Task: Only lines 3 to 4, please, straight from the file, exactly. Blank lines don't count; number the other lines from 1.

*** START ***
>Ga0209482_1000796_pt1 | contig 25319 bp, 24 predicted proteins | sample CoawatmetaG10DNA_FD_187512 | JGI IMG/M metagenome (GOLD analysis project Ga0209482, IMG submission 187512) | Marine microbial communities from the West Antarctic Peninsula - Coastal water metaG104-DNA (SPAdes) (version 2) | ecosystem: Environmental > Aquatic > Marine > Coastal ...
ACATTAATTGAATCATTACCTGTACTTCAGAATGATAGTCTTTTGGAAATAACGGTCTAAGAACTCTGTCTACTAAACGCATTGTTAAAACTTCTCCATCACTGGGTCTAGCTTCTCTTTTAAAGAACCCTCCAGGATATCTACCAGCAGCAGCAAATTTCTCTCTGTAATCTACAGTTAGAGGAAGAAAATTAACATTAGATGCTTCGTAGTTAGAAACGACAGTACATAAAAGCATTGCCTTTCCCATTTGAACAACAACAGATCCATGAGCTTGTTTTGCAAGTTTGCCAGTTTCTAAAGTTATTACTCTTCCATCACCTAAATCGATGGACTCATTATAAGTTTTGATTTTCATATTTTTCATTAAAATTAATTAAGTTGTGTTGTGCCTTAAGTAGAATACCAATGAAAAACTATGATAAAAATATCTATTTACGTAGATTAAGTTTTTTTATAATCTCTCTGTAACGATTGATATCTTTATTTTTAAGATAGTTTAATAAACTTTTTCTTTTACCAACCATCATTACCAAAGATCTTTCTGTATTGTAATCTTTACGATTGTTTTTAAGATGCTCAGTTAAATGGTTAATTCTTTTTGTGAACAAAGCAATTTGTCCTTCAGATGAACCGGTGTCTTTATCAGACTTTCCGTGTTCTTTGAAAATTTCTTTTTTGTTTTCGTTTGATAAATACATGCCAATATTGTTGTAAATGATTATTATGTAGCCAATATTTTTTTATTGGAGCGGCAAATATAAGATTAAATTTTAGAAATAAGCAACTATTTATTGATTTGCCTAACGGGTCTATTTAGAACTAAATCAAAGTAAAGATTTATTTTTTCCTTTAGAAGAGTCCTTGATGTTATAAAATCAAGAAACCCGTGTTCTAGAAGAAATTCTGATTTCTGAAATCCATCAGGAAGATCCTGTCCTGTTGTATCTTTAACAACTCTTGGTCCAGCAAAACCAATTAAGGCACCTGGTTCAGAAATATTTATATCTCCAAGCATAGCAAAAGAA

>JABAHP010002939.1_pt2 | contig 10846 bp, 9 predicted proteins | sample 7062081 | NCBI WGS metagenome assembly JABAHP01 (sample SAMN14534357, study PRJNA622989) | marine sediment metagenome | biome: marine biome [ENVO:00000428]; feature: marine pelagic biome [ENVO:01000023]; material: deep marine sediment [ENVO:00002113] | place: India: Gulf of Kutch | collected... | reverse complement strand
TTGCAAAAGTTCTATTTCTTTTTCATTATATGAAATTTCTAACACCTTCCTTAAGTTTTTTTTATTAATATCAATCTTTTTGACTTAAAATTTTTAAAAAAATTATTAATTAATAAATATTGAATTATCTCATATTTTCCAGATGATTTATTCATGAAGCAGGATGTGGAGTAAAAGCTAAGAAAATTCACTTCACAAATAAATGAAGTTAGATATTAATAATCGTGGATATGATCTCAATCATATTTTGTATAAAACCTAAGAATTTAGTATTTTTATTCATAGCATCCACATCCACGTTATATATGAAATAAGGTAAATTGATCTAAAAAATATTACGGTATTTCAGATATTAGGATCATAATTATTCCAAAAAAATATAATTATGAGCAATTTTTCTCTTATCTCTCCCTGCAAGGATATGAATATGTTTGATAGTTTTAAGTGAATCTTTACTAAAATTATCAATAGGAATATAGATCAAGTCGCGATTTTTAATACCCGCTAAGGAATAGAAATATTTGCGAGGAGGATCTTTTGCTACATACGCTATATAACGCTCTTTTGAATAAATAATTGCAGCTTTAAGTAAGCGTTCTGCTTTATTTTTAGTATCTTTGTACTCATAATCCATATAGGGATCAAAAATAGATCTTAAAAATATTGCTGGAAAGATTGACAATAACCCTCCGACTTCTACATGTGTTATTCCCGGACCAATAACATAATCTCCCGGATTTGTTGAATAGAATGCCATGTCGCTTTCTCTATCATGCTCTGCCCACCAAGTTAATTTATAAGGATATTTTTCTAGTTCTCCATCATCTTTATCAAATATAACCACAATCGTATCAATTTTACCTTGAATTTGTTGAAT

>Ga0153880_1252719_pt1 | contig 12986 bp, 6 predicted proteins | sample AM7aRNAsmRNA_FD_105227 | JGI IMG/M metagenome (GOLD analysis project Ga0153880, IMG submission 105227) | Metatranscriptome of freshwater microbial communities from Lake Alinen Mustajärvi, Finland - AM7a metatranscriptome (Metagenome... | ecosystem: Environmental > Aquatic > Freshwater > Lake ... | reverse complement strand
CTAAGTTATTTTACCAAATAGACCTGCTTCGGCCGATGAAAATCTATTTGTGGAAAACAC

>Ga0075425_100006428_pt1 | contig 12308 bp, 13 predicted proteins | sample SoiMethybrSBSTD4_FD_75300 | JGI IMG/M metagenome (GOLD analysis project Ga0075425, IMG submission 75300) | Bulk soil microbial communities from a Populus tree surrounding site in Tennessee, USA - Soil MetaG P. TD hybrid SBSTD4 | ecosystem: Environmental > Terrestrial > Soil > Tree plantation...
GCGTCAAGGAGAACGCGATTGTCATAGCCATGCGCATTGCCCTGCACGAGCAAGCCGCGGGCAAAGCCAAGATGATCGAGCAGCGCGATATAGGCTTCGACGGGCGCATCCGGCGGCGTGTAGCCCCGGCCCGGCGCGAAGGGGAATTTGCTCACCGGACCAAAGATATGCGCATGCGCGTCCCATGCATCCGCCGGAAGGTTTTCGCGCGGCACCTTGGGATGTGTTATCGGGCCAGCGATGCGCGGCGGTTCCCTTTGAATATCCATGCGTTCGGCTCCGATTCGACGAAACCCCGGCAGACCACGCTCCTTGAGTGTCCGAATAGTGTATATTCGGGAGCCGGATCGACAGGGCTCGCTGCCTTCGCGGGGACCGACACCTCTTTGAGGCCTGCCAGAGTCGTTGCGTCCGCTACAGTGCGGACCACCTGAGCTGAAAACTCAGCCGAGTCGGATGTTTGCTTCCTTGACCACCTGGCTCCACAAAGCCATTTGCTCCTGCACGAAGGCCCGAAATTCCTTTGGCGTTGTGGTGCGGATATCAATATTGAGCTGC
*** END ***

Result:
>JABAHP010002939.1_pt2 | contig 10846 bp, 9 predicted proteins | sample 7062081 | NCBI WGS metagenome assembly JABAHP01 (sample SAMN14534357, study PRJNA622989) | marine sediment metagenome | biome: marine biome [ENVO:00000428]; feature: marine pelagic biome [ENVO:01000023]; material: deep marine sediment [ENVO:00002113] | place: India: Gulf of Kutch | collected... | reverse complement strand
TTGCAAAAGTTCTATTTCTTTTTCATTATATGAAATTTCTAACACCTTCCTTAAGTTTTTTTTATTAATATCAATCTTTTTGACTTAAAATTTTTAAAAAAATTATTAATTAATAAATATTGAATTATCTCATATTTTCCAGATGATTTATTCATGAAGCAGGATGTGGAGTAAAAGCTAAGAAAATTCACTTCACAAATAAATGAAGTTAGATATTAATAATCGTGGATATGATCTCAATCATATTTTGTATAAAACCTAAGAATTTAGTATTTTTATTCATAGCATCCACATCCACGTTATATATGAAATAAGGTAAATTGATCTAAAAAATATTACGGTATTTCAGATATTAGGATCATAATTATTCCAAAAAAATATAATTATGAGCAATTTTTCTCTTATCTCTCCCTGCAAGGATATGAATATGTTTGATAGTTTTAAGTGAATCTTTACTAAAATTATCAATAGGAATATAGATCAAGTCGCGATTTTTAATACCCGCTAAGGAATAGAAATATTTGCGAGGAGGATCTTTTGCTACATACGCTATATAACGCTCTTTTGAATAAATAATTGCAGCTTTAAGTAAGCGTTCTGCTTTATTTTTAGTATCTTTGTACTCATAATCCATATAGGGATCAAAAATAGATCTTAAAAATATTGCTGGAAAGATTGACAATAACCCTCCGACTTCTACATGTGTTATTCCCGGACCAATAACATAATCTCCCGGATTTGTTGAATAGAATGCCATGTCGCTTTCTCTATCATGCTCTGCCCACCAAGTTAATTTATAAGGATATTTTTCTAGTTCTCCATCATCTTTATCAAATATAACCACAATCGTATCAATTTTACCTTGAATTTGTTGAAT